No other situation is more ripe than the state of conflict in Mindanao.
We could have had an agreement that would have paved the way for a stronger autonomous region and a more just peace if Mamasapano did not happen. If we had passed the Bangsamoro Basic Law (BBL) then, we would have had a more robust model to work it as we prepare for the federalist movement. In surveys, majority of Mindanaoans agreed. Who disagreed? Luzon and Visayas -- people who have not suffered as we have, bystanders who heckle but are not involved. The national anti-Moro sentiment hammered the nails into the BBL coffin.
While some say that federalism will not satisfy separatists fighting for independence, in truth the creation of the state of Bangsamoro within a federalist system will address concerns of separatists who crave more autonomy over the administration of Muslim Mindanao. If you had read the peace pacts and the proposed BBL, all the powers proposed under the autonomous region are powers that are federalist in nature.
The international experts, however, were unanimous in their cautionary words.
Professor Yash Pal Ghai, the Conference Chair, noted that federalism will not end conflict. Dr. Carlos Flores Juberias of Spain noted that shifting to federalism impacts the whole nation. We may use federalism to address Muslim Mindanao issues but this may pose a problem vis-a-vis the rest of the country. We cannot federalize just because 20 million Mindanaoans want it. We must convince the 80 million non-Mindanaoans that is good for them as well.
Dr. Rekha Saxena of the University of Delhi (honorary vice-chairperson of the Centre for Multilevel Federalism and honorary senior advisor to the Forum of Federations, Canada) however provided much valuable input on India’s success in addressing its many societal divides thru autonomy within a federalist structure. She referred to the Jammu and Kashmir ethnic conflicts and peace processes, similar to the Bangsamoro armed conflict. Autonomy and federalism recognize the ethnic, linguistic, and religious differences and seek to make all these communities integral parts of the whole nation. More difficult to resolve is the divide due to caste and economic disparities.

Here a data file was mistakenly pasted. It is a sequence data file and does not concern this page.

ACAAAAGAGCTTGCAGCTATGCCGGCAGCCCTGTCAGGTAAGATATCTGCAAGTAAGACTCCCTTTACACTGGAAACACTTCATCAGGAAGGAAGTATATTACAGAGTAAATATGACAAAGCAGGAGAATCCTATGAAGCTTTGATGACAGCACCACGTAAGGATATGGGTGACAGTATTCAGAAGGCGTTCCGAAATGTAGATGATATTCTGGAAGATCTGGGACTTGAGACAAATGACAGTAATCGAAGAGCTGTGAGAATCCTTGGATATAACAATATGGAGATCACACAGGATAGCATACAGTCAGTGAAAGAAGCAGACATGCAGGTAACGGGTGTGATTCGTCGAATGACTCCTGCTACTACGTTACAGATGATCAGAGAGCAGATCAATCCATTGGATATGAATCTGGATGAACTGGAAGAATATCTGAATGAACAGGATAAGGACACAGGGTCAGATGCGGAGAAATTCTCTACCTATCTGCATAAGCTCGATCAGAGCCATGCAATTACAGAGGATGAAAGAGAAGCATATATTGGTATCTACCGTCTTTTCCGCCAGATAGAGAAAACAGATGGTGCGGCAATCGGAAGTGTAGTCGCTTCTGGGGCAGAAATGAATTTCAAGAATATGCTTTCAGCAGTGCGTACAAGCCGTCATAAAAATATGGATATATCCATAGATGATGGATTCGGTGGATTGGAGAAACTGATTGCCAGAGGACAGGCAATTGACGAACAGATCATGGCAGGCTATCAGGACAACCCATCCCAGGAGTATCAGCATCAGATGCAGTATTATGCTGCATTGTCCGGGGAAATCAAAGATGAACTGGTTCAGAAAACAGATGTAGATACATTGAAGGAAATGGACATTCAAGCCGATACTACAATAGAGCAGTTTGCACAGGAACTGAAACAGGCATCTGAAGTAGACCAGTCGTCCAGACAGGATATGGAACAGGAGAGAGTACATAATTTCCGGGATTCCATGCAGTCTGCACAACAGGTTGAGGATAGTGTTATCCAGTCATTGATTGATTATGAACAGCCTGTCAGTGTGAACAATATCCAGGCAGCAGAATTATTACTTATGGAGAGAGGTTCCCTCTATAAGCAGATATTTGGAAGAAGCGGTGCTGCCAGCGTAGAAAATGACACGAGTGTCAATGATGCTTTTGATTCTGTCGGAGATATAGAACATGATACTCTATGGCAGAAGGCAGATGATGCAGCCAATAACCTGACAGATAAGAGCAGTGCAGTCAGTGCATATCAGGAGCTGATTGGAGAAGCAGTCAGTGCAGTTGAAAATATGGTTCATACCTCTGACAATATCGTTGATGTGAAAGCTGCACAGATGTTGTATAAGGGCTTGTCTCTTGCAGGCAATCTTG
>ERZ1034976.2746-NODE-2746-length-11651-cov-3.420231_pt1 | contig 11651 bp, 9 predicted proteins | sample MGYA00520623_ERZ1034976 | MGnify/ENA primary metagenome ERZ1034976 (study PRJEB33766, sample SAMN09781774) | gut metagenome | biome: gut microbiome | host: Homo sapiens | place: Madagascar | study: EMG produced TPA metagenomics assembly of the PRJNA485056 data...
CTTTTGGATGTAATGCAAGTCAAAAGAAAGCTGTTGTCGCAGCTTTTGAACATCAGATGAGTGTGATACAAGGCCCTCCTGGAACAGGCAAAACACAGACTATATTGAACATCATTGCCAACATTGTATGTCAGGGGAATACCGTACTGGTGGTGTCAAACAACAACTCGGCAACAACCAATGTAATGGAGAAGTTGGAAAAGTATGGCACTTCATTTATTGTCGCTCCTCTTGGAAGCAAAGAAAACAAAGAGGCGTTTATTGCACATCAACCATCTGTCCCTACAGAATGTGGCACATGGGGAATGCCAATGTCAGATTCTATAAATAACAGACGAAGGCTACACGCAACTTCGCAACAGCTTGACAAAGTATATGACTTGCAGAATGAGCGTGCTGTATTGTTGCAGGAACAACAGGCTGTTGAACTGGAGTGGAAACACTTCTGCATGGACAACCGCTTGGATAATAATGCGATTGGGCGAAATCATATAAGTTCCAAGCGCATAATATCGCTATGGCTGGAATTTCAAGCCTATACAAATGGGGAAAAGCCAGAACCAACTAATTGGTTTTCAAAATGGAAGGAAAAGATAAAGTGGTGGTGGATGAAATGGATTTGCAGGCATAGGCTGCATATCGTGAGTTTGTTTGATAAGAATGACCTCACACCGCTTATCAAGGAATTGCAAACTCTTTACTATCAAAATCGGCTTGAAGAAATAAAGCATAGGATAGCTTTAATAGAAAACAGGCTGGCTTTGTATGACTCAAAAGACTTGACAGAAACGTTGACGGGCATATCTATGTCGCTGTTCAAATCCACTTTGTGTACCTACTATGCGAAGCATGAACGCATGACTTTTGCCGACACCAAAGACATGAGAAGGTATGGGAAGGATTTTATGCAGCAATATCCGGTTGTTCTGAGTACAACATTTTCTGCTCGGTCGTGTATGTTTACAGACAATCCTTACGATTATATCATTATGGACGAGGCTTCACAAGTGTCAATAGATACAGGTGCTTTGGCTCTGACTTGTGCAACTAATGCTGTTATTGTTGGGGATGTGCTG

Dr. Markku Suksi, expert on territorial and non-territorial autonomy fundamental rights, linguistic rights, and constitutional law, spoke about how federalism and autonomy can bring about new conflicts -- over share of resources, share of political power, among others. Thus, any federalist structure needs to integrate systems that can manage “latent conflicts” which will surely spring out.
We presently have a unitary form of government.
Most administrative powers and resources are with the national government based in Metro Manila. Malacañang ultimately decides how much to give local government units.
Will the Palace really support a move that will diminish its control? President Duterte may be 100% in favor, but what of all the strong political dynasties that surround him desirous of succeeding the President? As detractors say, it will further entrench political dynasties in the regions and create confusion over responsibilities.
We all need to think and rethink our positions vis-à-vis federalism.
Those of us who have been advocating for a just and lasting peace in Muslim Mindanao and self-determination for all ethnic groups know that genuine autonomy can be implemented even within the present system. Autonomy granted to the Muslims can most certainly be improved thru the passage of the Bangsamoro Basic Law. All federalists should be looking into supporting the passage of this law (foot-in-door, if you will) because it can be a model for federalist powers to be granted to regions or states.
Amina Rasul is a democracy, peace and human rights advocate, and president of the Philippine Center for Islam and Democracy. Surveil is her column in BusinessWorld.